A small rant on the LastPass hack

LastPass was the victim of a sophisticated attack. The hackers targeted a LastPass employee’s home network before pivoting into the LastPass infrastructure. This sort of attack could happen to anyone, but we do expect better from security businesses. There were a few changes that LastPass could have made to better secure the password databases. However, since the attack, they have been transparent about the attack, they have made changes to their LastPass configurations, and continue to improve their operational security.

If you are considering switching your business away from LastPass to another tool such as 1Password, you may want to weigh the downsides, such as the time to implement a new tool and the learning curve for your employees.

Despite this breach, Relay Hawk recommends using a third-party password manager. Although breaches can and do happen, password manager breaches are way less common than individual company breaches.

1Password is Relay Hawk’s number one recommended password manager, thanks to its continuous dedication to security, and ease of use amongst multiple users. Even though LastPass was hacked recently, it is still a good second option. Bitwarden is also a solid choice if you are looking for an open-source solution.

If you’re an end user managing your personal passwords, an operating system or browser password manager is highly recommended as it’s more than likely already built into your existing digital ecosystem and free of charge.

What are the advantages for a business using a password manager?

  1. Password managers can summarize how secure passwords are across your organization.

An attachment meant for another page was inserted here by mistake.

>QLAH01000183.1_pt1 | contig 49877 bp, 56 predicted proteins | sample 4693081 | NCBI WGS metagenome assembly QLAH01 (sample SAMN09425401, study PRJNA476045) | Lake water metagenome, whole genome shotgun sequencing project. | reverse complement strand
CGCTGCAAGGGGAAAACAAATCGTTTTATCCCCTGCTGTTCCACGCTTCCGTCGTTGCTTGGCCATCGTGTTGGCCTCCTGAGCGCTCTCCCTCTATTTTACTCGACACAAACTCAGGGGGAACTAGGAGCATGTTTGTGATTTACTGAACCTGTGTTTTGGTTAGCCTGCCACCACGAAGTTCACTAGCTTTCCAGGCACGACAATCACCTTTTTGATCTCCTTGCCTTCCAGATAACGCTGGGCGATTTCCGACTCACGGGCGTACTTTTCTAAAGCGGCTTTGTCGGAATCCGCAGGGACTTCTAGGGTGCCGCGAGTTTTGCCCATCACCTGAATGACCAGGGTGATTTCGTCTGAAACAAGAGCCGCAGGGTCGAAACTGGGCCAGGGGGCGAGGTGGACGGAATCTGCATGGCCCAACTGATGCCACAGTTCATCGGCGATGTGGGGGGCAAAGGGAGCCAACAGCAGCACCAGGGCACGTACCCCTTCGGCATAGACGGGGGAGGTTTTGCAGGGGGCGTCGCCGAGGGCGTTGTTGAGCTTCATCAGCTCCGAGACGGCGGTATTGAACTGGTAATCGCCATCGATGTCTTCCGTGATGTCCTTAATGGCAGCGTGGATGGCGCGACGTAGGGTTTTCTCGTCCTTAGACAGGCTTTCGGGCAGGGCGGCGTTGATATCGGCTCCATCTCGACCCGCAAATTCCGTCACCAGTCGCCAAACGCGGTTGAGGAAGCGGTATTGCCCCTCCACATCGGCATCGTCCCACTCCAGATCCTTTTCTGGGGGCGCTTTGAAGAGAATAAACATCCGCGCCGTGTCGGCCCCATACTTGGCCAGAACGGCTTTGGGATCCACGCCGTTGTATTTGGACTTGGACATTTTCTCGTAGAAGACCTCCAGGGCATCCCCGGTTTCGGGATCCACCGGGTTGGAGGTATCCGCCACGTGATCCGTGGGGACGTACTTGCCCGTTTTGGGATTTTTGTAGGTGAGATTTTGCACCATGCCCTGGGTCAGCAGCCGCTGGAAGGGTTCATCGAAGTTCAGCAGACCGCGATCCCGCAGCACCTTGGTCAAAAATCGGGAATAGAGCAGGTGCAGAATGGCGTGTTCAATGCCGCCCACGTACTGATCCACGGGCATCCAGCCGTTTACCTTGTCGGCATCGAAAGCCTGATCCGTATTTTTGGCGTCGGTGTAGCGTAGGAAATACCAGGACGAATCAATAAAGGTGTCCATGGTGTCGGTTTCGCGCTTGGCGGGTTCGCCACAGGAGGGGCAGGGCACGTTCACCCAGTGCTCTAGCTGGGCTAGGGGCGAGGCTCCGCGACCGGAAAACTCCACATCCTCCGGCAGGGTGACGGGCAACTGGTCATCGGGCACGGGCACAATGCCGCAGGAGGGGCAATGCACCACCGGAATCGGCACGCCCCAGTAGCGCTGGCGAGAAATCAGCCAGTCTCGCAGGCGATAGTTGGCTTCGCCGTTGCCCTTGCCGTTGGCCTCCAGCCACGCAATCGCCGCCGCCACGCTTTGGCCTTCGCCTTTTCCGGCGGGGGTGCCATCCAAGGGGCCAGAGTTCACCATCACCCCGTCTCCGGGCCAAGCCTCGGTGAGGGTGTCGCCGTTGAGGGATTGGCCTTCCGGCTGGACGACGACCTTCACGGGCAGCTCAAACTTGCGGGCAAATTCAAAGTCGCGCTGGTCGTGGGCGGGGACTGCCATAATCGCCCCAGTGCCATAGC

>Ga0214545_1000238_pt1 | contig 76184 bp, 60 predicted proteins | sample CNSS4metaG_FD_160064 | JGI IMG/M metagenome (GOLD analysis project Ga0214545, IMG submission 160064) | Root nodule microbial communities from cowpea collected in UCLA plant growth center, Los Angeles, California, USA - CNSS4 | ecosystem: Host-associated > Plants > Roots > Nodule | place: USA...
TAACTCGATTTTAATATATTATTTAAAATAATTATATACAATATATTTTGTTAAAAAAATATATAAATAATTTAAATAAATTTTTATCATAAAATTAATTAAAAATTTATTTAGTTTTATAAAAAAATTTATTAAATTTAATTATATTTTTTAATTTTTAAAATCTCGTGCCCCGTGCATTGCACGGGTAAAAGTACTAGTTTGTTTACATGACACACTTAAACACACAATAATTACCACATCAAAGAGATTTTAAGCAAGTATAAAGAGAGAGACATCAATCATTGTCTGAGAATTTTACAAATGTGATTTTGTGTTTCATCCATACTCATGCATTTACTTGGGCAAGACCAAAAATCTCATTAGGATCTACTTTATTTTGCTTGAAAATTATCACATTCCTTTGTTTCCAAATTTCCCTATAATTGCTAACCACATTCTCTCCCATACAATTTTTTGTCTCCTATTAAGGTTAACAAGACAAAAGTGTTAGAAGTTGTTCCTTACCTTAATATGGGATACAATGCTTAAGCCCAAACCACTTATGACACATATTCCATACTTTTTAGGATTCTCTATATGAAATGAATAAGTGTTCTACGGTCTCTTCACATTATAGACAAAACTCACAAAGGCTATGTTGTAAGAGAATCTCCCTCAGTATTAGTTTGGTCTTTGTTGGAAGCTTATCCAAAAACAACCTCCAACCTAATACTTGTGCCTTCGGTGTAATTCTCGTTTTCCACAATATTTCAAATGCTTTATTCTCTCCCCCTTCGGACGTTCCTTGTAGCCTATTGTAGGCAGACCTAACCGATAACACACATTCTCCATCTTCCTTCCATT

2. You can see the health of a single user’s passwords, which can help you gauge your security and compliance posture.
  3. If you need to share passwords, you can share passwords securely with services like 1Password. Although this is not recommended, sometimes it is necessary and the most secure way to transfer this type of information.
  4. Some password managers such as 1Password include a personal license to all users for no additional cost. This means your employees can use the same tool for personal and business use, which reduces cognitive load and reinforces good security posture.

It is important to note that password managers can compete with OS and browser password managers. You can manage this by disabling OS and browser password managers with a Mobile Device Management (MDM) solution to reduce user confusion and IT headaches.

Next Steps

In this post, we reviewed Relay Hawk's recommendations for creating and managing passwords. Additional security controls such as MFA can reduce the likelihood that your user accounts will fall victim to a data breach. Now it is time for you to put our recommendations to use.

  1. Select a password manager and set it up on your computer.
  2. Use your password manager to log in to one website.
  3. Enable multi-factor authentication on that website.

Now you’re on a roll. Continue to use this password manager to log in to websites and enable MFA on all websites. Utilizing this blog post’s recommendations for creating passwords, managing your credentials, and enabling MFA will significantly reduce the likelihood of an attacker compromising one of your accounts.

If you want to decrease the likelihood of a successful cybersecurity attack on your business, you can request more information.